The high court in Google v. Oracle, citing the Constitutional objective of copyright to promote the progress of science and useful arts, found that no more copying than necessary occurred when Google copied 11,500 lines of software code for the application of a fair use defense to Oracle’s $8.8 billion copyright infringement suit. The Google v. Oracle decision expanded the use of fair use in technology, by legitimizing the integration of copyrighted materials for the purpose of improving technological innovation.


The Supreme Court’s decision in Google v. Oracle found that all four factors favored Google (140 S. Ct. 520 at 1202, 1204, 1206, 1208). The high court also held that Google’s copying was fair use as a matter of law.


Some courts have raised objections, arguing that the dominance of the transformative use analysis will significantly reduce the value of certain copyright rights. For example, they argue that such dominance will supersede the derivative works right entirely (see Kienitz v. Sconnie Nation LLC, 766 F.3d 756 (7th Cir. 2014)). The most recent challenge to the dominance of the transformative use analysis is found in Andy Warhol Foundation for the Visual Arts, Inc. v. Goldsmith, 11 F.4th 26 (2d Cir. 2021).


At issue in the Andy Warhol Foundation v. Goldsmith case is whether Andy Warhol’s use of Goldsmith’s photograph of the late musician Prince to create a series of portraits was “transformative” for purposes of protection under the fair-use doctrine. The Second Circuit found that it was not.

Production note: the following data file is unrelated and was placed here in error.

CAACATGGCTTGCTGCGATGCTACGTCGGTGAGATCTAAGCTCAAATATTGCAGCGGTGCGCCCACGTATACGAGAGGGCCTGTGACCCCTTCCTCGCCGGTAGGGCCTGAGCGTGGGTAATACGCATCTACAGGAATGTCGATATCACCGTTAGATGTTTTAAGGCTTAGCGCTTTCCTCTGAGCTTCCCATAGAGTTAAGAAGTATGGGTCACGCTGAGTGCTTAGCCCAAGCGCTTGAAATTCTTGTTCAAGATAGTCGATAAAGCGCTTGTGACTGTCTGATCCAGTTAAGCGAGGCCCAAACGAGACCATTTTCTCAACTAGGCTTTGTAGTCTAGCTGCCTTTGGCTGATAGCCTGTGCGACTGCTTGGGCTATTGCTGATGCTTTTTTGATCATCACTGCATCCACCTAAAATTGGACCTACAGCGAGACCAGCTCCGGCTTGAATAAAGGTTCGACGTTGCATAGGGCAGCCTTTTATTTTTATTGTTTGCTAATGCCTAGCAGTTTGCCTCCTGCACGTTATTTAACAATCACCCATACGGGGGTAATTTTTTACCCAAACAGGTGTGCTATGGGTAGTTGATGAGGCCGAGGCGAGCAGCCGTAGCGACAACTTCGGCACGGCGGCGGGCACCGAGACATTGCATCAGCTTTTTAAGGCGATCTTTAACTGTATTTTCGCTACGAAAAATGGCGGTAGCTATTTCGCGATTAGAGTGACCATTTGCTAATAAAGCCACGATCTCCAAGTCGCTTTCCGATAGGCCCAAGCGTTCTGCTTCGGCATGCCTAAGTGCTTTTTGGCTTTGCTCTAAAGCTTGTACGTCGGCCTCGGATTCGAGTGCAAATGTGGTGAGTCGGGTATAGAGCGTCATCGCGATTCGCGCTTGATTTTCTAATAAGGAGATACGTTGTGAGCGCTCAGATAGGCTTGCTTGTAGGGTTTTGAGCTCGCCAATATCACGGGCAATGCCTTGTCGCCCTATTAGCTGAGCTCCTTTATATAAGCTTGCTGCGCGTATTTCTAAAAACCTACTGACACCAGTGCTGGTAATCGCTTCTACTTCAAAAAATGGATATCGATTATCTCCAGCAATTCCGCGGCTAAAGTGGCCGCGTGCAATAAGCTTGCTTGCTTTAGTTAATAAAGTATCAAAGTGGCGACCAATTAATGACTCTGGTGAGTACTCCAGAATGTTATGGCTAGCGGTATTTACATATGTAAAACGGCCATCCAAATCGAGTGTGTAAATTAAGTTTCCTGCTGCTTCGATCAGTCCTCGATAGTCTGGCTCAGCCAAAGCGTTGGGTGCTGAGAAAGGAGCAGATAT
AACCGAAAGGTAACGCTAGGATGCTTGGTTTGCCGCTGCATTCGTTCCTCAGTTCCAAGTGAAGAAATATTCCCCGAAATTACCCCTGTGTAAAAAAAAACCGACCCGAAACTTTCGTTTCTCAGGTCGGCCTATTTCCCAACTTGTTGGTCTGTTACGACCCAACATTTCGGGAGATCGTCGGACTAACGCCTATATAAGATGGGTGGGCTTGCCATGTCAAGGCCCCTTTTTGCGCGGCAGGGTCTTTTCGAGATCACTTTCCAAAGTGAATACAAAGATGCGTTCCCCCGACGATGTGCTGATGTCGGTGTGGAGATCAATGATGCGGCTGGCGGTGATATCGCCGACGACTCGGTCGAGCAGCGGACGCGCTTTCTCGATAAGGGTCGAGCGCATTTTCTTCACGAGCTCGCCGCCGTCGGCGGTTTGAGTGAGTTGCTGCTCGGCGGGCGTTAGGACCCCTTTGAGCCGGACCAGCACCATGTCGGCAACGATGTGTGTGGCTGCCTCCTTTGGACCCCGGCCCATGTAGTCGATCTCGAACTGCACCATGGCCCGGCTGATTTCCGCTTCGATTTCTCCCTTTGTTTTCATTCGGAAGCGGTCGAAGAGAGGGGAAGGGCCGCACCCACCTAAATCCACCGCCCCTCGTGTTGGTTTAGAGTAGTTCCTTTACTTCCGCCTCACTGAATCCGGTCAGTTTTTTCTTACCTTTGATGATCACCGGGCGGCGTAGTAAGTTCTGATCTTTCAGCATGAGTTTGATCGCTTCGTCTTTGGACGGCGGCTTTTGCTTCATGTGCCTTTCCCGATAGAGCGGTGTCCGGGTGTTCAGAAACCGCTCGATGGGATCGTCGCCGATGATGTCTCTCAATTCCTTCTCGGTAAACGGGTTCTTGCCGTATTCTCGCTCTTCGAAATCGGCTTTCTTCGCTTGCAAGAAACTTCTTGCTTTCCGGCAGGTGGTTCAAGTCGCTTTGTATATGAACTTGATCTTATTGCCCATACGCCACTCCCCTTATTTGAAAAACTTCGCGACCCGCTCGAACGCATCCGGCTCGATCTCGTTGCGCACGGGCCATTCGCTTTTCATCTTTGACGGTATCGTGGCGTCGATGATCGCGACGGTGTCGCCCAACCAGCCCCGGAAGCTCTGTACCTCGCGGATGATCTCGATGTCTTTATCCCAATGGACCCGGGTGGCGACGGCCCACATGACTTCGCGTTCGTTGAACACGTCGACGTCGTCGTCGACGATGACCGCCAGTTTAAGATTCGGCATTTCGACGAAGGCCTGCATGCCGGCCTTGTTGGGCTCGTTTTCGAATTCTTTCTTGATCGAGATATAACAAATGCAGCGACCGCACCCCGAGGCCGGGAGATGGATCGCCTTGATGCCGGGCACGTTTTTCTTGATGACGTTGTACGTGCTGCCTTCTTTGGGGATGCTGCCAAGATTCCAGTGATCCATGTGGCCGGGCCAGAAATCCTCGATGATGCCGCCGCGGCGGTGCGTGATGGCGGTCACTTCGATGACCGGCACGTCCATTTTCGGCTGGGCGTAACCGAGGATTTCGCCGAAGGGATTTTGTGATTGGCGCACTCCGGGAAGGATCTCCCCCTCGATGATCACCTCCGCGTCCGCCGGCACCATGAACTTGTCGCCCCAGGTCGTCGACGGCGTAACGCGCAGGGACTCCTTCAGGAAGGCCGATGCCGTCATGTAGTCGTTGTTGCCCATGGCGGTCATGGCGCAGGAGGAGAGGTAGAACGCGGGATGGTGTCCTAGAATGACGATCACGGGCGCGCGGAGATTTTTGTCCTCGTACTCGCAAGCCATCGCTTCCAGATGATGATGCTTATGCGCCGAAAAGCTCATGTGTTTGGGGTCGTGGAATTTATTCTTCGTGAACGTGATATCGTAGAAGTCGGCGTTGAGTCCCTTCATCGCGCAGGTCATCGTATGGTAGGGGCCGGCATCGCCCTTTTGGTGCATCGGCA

The Second Circuit, in Andy Warhol Foundation v. Goldsmith, found that the “new message or meaning” test which expands the application of the Fair Use Doctrine should be limited to transformations that render the original work fundamentally unrecognizable. In doing so, the following issue arose: Whether a work of art is “transformative” when it conveys a different meaning or message from its source material (as per Google v. Oracle), or whether a court is prohibited from considering the meaning of the accused work where it is recognizably derivative of the original work.


The Andy Warhol Foundation v. Goldsmith court moves away from its prior caselaw, from both the Supreme Court’s and from other circuit court’s assessment of fair use due to “transformativeness.” The Second Circuit’s decision discloses a novel limitation as to when fair use may be applied.


Consequently, the Second Circuit’s limitations on the application of fair use will likely be reversed or severely limited by the Supreme Court. At the very least, it is likely that the Supreme Court will limit the Andy Warhol Foundation v. Goldsmith court’s ruling to works of visual art. The reasons for this are threefold.


First, the Second Circuit suggested that its ruling in Goldsmith was “fully consistent” with the Google v. Oracle decision, which seems incorrect. More specifically, the Google v. Oracle court found that fair use was applicable if the accused work adds something new and has a different purpose or conveys a new meaning or message. This was the case in the Warhol matter.


Second, the Second Circuit’s proposed limitation (i.e., restrict the application of the fair use doctrine to cases where the changes in the subsequent work must be so substantial as to render the original work unrecognizable) would overturn Campbell. The original work in the Campbell case was recognizable in the subsequent work in the Campbell case.


Third, the Second Circuit’s proposed limitation to require “an entirely distinct [creative] purpose” is inconsistent with Google, because Google’s reuse of Oracle’s copyrighted material was intended to have the same purpose as Oracle’s use. In particular, the reuse of the Oracle code in the Google work was to be used by Java programmers who made apps for the Android platform.